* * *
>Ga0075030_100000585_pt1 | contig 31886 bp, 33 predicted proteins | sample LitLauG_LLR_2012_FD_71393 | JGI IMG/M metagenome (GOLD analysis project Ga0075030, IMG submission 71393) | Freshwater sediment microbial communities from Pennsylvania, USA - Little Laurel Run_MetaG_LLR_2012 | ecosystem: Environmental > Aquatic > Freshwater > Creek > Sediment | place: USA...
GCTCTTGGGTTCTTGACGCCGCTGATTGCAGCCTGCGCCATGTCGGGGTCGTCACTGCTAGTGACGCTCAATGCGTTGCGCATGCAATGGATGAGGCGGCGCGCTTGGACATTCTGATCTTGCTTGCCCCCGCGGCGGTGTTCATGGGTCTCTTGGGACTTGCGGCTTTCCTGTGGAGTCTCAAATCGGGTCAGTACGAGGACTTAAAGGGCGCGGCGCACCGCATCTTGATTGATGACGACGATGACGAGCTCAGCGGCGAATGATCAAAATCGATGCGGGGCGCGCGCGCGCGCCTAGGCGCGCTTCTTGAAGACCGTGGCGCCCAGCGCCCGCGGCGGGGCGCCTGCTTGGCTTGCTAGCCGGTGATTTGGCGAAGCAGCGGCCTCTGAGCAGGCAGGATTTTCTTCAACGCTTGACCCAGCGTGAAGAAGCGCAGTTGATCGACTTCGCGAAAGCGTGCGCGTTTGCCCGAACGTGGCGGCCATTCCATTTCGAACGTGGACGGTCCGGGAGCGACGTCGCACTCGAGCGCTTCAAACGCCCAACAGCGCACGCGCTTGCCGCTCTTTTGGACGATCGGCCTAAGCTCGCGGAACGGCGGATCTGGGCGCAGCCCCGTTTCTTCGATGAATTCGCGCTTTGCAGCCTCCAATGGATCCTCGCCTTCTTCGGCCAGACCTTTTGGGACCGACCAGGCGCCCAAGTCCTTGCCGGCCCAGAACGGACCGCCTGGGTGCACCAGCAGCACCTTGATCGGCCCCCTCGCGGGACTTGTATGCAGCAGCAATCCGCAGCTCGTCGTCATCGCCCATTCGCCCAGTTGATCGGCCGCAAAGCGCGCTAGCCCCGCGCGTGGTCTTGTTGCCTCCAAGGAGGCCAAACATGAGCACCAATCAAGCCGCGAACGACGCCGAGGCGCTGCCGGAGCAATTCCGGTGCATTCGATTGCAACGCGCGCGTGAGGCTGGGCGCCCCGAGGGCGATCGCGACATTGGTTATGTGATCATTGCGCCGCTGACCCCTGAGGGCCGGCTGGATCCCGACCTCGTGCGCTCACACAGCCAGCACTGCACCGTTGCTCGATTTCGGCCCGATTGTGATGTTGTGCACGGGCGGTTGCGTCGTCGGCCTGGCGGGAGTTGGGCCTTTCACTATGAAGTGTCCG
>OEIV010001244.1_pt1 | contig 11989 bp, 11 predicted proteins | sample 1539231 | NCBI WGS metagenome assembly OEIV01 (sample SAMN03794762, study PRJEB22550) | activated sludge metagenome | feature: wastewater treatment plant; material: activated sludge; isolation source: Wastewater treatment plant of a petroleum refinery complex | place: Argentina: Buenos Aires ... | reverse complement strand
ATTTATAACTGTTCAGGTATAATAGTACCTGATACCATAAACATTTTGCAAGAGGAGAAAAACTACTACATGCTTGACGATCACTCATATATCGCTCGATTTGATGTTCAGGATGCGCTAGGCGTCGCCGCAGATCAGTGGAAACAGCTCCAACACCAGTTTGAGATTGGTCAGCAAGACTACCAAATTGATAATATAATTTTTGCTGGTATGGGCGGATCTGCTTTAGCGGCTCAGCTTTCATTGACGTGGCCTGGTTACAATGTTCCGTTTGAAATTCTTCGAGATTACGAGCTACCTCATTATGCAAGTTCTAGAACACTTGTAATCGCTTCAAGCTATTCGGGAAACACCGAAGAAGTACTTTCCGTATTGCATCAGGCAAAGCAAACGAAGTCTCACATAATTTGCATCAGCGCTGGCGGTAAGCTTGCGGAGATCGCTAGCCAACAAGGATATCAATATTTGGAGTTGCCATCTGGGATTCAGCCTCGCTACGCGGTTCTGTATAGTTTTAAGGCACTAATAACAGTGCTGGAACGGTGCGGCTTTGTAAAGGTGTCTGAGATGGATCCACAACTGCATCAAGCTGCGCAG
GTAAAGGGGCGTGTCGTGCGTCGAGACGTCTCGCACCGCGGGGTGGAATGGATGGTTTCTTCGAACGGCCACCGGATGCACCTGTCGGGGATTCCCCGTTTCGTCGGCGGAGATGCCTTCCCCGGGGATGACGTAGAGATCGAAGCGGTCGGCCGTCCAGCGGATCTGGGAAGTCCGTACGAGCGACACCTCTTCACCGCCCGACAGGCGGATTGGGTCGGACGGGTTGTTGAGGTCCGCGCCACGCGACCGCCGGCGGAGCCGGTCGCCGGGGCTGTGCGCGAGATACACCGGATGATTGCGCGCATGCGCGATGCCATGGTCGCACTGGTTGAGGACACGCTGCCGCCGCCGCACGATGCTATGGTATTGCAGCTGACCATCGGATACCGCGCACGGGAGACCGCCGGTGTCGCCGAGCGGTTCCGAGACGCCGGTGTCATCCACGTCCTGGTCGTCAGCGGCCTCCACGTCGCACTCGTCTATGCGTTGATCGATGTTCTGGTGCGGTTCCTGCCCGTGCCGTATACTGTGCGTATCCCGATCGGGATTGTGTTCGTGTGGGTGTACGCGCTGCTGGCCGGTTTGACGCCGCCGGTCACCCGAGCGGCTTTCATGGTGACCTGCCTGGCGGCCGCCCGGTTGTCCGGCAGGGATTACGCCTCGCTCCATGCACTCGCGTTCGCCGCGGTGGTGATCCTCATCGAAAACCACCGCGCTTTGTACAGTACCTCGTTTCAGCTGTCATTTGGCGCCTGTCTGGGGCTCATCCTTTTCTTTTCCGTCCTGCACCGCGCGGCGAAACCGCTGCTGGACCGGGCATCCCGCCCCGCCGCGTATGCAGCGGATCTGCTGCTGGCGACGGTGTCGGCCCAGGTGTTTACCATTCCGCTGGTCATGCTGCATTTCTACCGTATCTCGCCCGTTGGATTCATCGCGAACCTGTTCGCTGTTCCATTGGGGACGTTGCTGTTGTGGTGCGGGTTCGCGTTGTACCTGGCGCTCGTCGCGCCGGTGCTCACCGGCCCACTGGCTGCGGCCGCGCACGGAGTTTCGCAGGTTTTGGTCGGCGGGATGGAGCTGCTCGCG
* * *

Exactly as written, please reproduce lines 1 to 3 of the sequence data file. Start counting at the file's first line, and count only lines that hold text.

>Ga0075030_100000585_pt1 | contig 31886 bp, 33 predicted proteins | sample LitLauG_LLR_2012_FD_71393 | JGI IMG/M metagenome (GOLD analysis project Ga0075030, IMG submission 71393) | Freshwater sediment microbial communities from Pennsylvania, USA - Little Laurel Run_MetaG_LLR_2012 | ecosystem: Environmental > Aquatic > Freshwater > Creek > Sediment | place: USA...
GCTCTTGGGTTCTTGACGCCGCTGATTGCAGCCTGCGCCATGTCGGGGTCGTCACTGCTAGTGACGCTCAATGCGTTGCGCATGCAATGGATGAGGCGGCGCGCTTGGACATTCTGATCTTGCTTGCCCCCGCGGCGGTGTTCATGGGTCTCTTGGGACTTGCGGCTTTCCTGTGGAGTCTCAAATCGGGTCAGTACGAGGACTTAAAGGGCGCGGCGCACCGCATCTTGATTGATGACGACGATGACGAGCTCAGCGGCGAATGATCAAAATCGATGCGGGGCGCGCGCGCGCGCCTAGGCGCGCTTCTTGAAGACCGTGGCGCCCAGCGCCCGCGGCGGGGCGCCTGCTTGGCTTGCTAGCCGGTGATTTGGCGAAGCAGCGGCCTCTGAGCAGGCAGGATTTTCTTCAACGCTTGACCCAGCGTGAAGAAGCGCAGTTGATCGACTTCGCGAAAGCGTGCGCGTTTGCCCGAACGTGGCGGCCATTCCATTTCGAACGTGGACGGTCCGGGAGCGACGTCGCACTCGAGCGCTTCAAACGCCCAACAGCGCACGCGCTTGCCGCTCTTTTGGACGATCGGCCTAAGCTCGCGGAACGGCGGATCTGGGCGCAGCCCCGTTTCTTCGATGAATTCGCGCTTTGCAGCCTCCAATGGATCCTCGCCTTCTTCGGCCAGACCTTTTGGGACCGACCAGGCGCCCAAGTCCTTGCCGGCCCAGAACGGACCGCCTGGGTGCACCAGCAGCACCTTGATCGGCCCCCTCGCGGGACTTGTATGCAGCAGCAATCCGCAGCTCGTCGTCATCGCCCATTCGCCCAGTTGATCGGCCGCAAAGCGCGCTAGCCCCGCGCGTGGTCTTGTTGCCTCCAAGGAGGCCAAACATGAGCACCAATCAAGCCGCGAACGACGCCGAGGCGCTGCCGGAGCAATTCCGGTGCATTCGATTGCAACGCGCGCGTGAGGCTGGGCGCCCCGAGGGCGATCGCGACATTGGTTATGTGATCATTGCGCCGCTGACCCCTGAGGGCCGGCTGGATCCCGACCTCGTGCGCTCACACAGCCAGCACTGCACCGTTGCTCGATTTCGGCCCGATTGTGATGTTGTGCACGGGCGGTTGCGTCGTCGGCCTGGCGGGAGTTGGGCCTTTCACTATGAAGTGTCCG
>OEIV010001244.1_pt1 | contig 11989 bp, 11 predicted proteins | sample 1539231 | NCBI WGS metagenome assembly OEIV01 (sample SAMN03794762, study PRJEB22550) | activated sludge metagenome | feature: wastewater treatment plant; material: activated sludge; isolation source: Wastewater treatment plant of a petroleum refinery complex | place: Argentina: Buenos Aires ... | reverse complement strand